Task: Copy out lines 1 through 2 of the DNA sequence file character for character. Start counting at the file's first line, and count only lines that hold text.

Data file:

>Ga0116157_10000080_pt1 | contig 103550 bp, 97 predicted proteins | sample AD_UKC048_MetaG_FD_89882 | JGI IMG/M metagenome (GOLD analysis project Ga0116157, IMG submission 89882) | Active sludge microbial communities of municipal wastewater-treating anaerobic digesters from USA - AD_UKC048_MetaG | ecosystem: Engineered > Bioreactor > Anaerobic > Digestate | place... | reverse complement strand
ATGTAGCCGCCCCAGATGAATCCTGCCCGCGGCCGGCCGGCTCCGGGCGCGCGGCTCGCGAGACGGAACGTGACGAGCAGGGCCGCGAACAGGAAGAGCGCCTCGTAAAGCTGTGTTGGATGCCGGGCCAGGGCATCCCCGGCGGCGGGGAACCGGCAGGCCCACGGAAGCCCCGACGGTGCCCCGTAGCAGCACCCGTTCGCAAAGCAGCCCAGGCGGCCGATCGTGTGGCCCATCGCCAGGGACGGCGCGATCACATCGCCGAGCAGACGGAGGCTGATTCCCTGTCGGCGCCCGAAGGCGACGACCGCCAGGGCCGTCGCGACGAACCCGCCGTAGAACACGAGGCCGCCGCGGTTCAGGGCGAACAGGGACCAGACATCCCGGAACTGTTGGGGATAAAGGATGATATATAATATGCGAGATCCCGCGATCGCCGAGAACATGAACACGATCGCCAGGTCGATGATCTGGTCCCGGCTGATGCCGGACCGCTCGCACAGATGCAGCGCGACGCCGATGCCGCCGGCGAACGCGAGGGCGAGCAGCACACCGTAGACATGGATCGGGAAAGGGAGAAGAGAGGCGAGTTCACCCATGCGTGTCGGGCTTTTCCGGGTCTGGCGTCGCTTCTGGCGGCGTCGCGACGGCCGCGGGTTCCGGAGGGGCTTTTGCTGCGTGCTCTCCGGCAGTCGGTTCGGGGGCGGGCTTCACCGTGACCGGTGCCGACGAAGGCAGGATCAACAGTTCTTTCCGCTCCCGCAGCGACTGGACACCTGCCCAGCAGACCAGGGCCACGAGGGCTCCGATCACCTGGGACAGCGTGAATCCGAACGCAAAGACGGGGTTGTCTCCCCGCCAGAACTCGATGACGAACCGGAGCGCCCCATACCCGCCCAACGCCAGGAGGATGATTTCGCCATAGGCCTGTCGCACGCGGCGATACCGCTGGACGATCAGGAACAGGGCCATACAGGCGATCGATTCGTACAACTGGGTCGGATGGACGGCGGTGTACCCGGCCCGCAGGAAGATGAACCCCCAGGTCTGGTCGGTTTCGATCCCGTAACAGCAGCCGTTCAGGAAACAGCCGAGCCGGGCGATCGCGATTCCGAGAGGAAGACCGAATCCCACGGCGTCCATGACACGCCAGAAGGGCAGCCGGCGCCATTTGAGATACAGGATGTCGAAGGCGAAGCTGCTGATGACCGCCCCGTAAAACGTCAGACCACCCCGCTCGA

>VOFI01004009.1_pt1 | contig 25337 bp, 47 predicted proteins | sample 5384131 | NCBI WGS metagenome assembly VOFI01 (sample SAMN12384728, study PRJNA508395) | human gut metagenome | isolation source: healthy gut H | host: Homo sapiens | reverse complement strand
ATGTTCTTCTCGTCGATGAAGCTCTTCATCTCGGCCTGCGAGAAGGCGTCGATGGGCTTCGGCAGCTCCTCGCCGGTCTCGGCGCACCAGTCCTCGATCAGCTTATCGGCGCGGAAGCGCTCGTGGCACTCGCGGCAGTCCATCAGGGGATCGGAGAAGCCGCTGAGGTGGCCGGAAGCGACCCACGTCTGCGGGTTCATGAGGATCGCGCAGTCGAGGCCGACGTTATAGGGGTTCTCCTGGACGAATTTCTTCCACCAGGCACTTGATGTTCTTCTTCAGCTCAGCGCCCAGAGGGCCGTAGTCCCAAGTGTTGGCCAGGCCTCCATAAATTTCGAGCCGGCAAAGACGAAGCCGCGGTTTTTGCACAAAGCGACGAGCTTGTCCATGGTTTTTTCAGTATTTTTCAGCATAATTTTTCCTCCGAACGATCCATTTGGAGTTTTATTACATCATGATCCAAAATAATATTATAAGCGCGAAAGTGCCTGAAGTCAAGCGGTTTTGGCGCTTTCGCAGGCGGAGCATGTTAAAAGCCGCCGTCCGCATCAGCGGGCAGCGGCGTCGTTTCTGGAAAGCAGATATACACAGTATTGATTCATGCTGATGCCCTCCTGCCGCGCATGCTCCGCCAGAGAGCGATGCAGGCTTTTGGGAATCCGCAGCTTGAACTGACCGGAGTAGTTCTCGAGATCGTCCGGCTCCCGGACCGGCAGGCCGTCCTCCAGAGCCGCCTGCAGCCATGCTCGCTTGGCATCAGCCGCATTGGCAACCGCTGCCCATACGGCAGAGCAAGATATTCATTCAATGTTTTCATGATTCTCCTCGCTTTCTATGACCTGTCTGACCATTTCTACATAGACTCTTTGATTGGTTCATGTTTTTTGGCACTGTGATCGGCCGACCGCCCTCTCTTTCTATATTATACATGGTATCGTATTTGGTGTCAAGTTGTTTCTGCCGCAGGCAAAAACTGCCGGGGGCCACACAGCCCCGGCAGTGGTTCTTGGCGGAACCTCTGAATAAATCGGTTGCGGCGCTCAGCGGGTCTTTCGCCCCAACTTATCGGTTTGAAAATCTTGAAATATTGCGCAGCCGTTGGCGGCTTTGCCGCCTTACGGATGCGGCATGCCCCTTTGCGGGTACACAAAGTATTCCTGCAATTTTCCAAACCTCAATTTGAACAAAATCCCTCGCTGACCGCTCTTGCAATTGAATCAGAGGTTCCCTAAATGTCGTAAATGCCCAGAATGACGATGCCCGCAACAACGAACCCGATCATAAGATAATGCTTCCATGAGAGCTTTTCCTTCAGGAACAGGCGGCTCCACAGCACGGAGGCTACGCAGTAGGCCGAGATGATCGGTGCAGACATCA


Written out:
>Ga0116157_10000080_pt1 | contig 103550 bp, 97 predicted proteins | sample AD_UKC048_MetaG_FD_89882 | JGI IMG/M metagenome (GOLD analysis project Ga0116157, IMG submission 89882) | Active sludge microbial communities of municipal wastewater-treating anaerobic digesters from USA - AD_UKC048_MetaG | ecosystem: Engineered > Bioreactor > Anaerobic > Digestate | place... | reverse complement strand
ATGTAGCCGCCCCAGATGAATCCTGCCCGCGGCCGGCCGGCTCCGGGCGCGCGGCTCGCGAGACGGAACGTGACGAGCAGGGCCGCGAACAGGAAGAGCGCCTCGTAAAGCTGTGTTGGATGCCGGGCCAGGGCATCCCCGGCGGCGGGGAACCGGCAGGCCCACGGAAGCCCCGACGGTGCCCCGTAGCAGCACCCGTTCGCAAAGCAGCCCAGGCGGCCGATCGTGTGGCCCATCGCCAGGGACGGCGCGATCACATCGCCGAGCAGACGGAGGCTGATTCCCTGTCGGCGCCCGAAGGCGACGACCGCCAGGGCCGTCGCGACGAACCCGCCGTAGAACACGAGGCCGCCGCGGTTCAGGGCGAACAGGGACCAGACATCCCGGAACTGTTGGGGATAAAGGATGATATATAATATGCGAGATCCCGCGATCGCCGAGAACATGAACACGATCGCCAGGTCGATGATCTGGTCCCGGCTGATGCCGGACCGCTCGCACAGATGCAGCGCGACGCCGATGCCGCCGGCGAACGCGAGGGCGAGCAGCACACCGTAGACATGGATCGGGAAAGGGAGAAGAGAGGCGAGTTCACCCATGCGTGTCGGGCTTTTCCGGGTCTGGCGTCGCTTCTGGCGGCGTCGCGACGGCCGCGGGTTCCGGAGGGGCTTTTGCTGCGTGCTCTCCGGCAGTCGGTTCGGGGGCGGGCTTCACCGTGACCGGTGCCGACGAAGGCAGGATCAACAGTTCTTTCCGCTCCCGCAGCGACTGGACACCTGCCCAGCAGACCAGGGCCACGAGGGCTCCGATCACCTGGGACAGCGTGAATCCGAACGCAAAGACGGGGTTGTCTCCCCGCCAGAACTCGATGACGAACCGGAGCGCCCCATACCCGCCCAACGCCAGGAGGATGATTTCGCCATAGGCCTGTCGCACGCGGCGATACCGCTGGACGATCAGGAACAGGGCCATACAGGCGATCGATTCGTACAACTGGGTCGGATGGACGGCGGTGTACCCGGCCCGCAGGAAGATGAACCCCCAGGTCTGGTCGGTTTCGATCCCGTAACAGCAGCCGTTCAGGAAACAGCCGAGCCGGGCGATCGCGATTCCGAGAGGAAGACCGAATCCCACGGCGTCCATGACACGCCAGAAGGGCAGCCGGCGCCATTTGAGATACAGGATGTCGAAGGCGAAGCTGCTGATGACCGCCCCGTAAAACGTCAGACCACCCCGCTCGA